Alaska has joined Florida in a lawsuit the states are filing against the US federal government’s Centers for Disease Control and Prevention (CDC) policy that is preventing cruises from resuming during the Covid-19 pandemic
Alaska Governor Mike Dunleavy announced the US state would join the lawsuit, which is challenging the CDC’s Conditional Sailing Order on the grounds the federal order goes beyond the scope of the CDC’s legal authority.
A statement from the Alaska governor’s office claimed the Conditional Sailing Order also fails to recognise the cruise industry’s voluntary safety measures and the safe resumption of cruising in other countries. Over 400,000 passengers have returned to cruising in nearly a dozen other countries, resulting in less than 50 confirmed cases of Covid-19, Alaska’s statement said.
The state also cited the "high vaccination rate of Alaskans, the effectiveness of the vaccines against Covid-19, and the low Covid-19 hospitalisation rates in Alaska" as rationales for a resumption of cruise travel.
"CDC’s Conditional Sailing Order treats the cruise industry, and the jobs and businesses that depend on tourism, differently from other travel sectors like air or rail. The Order also requires expensive and time-consuming ’trials’ for ships before they could return to service. But as it has shown in other countries, the cruise industry knows how to protect passengers, crew, and port communities," the Alaska statement said.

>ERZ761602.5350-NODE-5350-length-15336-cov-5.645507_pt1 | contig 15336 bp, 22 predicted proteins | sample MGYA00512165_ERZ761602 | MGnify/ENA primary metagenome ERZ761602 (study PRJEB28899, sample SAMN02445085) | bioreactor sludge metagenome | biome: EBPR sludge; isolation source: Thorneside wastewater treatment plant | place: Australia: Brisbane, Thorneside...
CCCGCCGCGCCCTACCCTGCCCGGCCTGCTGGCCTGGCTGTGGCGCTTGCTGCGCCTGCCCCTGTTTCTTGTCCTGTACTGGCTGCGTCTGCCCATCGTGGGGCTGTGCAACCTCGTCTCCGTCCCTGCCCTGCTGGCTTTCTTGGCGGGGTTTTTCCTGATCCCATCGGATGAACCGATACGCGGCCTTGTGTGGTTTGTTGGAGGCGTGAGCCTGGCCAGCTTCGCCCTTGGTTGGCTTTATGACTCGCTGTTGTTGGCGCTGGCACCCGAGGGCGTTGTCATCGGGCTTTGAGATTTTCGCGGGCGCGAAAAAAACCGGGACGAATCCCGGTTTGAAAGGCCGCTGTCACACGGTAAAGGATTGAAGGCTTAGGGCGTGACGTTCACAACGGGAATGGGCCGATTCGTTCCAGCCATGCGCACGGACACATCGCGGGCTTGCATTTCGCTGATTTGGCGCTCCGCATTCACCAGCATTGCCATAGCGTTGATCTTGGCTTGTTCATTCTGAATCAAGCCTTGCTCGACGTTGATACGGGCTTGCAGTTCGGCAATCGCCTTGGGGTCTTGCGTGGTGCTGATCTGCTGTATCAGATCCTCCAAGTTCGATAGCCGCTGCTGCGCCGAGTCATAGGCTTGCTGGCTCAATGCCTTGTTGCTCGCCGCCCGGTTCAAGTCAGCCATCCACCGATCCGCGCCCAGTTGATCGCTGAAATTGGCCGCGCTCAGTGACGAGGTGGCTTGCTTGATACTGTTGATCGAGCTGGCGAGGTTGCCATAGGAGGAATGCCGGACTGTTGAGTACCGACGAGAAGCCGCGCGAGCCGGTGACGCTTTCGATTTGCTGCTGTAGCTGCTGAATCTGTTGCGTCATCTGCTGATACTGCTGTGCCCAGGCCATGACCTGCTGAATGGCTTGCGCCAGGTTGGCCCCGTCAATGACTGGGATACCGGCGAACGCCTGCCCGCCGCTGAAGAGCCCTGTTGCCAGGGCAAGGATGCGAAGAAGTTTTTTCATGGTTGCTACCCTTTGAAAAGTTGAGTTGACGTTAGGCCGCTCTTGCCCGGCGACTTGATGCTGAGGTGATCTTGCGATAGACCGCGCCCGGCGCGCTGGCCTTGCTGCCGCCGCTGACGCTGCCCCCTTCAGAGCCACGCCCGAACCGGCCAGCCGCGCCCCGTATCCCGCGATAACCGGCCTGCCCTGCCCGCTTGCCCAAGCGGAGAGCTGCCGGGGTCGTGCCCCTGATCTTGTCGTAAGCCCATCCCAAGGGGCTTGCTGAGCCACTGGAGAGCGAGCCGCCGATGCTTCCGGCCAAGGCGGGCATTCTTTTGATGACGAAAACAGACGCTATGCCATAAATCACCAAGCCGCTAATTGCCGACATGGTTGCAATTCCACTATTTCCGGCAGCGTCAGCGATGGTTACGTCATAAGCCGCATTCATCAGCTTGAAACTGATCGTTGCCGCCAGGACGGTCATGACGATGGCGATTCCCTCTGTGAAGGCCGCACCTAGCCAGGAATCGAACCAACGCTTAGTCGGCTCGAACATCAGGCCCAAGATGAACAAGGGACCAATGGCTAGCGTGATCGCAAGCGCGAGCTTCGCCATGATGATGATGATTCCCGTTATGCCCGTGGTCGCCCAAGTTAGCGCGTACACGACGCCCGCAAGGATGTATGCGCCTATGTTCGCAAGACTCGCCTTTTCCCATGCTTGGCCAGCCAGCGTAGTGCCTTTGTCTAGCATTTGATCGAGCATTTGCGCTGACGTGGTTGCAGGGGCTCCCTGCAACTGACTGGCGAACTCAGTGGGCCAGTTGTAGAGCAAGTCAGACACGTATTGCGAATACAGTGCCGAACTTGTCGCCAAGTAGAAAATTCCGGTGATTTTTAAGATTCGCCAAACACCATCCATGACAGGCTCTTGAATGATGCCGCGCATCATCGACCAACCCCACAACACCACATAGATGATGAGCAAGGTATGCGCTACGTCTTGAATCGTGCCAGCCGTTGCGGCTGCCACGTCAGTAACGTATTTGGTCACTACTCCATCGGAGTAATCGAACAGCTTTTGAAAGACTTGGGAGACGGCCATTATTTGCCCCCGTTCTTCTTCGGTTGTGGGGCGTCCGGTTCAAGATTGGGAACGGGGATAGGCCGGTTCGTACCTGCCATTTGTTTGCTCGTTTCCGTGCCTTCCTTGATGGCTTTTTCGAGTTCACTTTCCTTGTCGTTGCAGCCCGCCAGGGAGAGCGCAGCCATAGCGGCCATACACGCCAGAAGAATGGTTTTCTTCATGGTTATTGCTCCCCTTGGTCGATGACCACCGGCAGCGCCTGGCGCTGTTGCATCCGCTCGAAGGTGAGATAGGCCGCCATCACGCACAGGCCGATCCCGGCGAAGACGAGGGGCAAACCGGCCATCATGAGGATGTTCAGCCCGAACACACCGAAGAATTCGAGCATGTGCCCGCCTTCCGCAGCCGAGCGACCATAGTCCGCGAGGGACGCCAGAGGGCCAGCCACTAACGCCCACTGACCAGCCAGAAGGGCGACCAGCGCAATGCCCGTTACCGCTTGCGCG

“Alaska has urged the CDC to withdraw or amend its Conditional Sailing Order to allow for a cruise season in Alaska. Alaskan families and small businesses need fast action to protect their ability to work and provide for their families. We have been told to follow the science and facts. Cruise ships have demonstrated their ability to provide for the safety of passengers and crew, and Alaska has led the nation in vaccinations and low hospitalisation rates. We deserve the chance to have tourism and jobs,” Governor Dunleavy said.
“The cruise industry is vital to the economic health of Alaska. Alaska has already suffered an economic loss of US$Bn due to the cancellation of the 2020 cruise ship season, and faces another economic loss in 2021.”
“Through this lawsuit, Alaska seeks to protect its citizens and its interests by forcing the CDC to act within the limited authority Congress granted it,” said Alaska Attorney General Treg Taylor. “CDC simply does not have the authority to arbitrarily shut down an entire industry.”
Florida filed its lawsuit against the CDC in US federal district court on 8 April 2021.
"Under the direction of Governor [Ron] DeSantis, Florida is suing [US President Joe Biden’s] Administration in federal district court to overturn the unlawful Conditional Sailing Order enacted by the Centers for Disease Control and Prevention. This unprecedented year-long lockdown of an entire industry by the federal government has directly harmed the State of Florida, its citizens, and their families, resulting in the loss of billions of dollars in economic activity," Florida’s governor’s office said at the time.
Florida alleges the policy is "harming the state and its citizens" by, "preventing numerous businesses and employees from earning a living", contributing to the state’s unemployment levels, "exacerbating the massive shortfalls in revenues" faced by Florida’s ports and reducing state and local taxes associated with the cruise industry.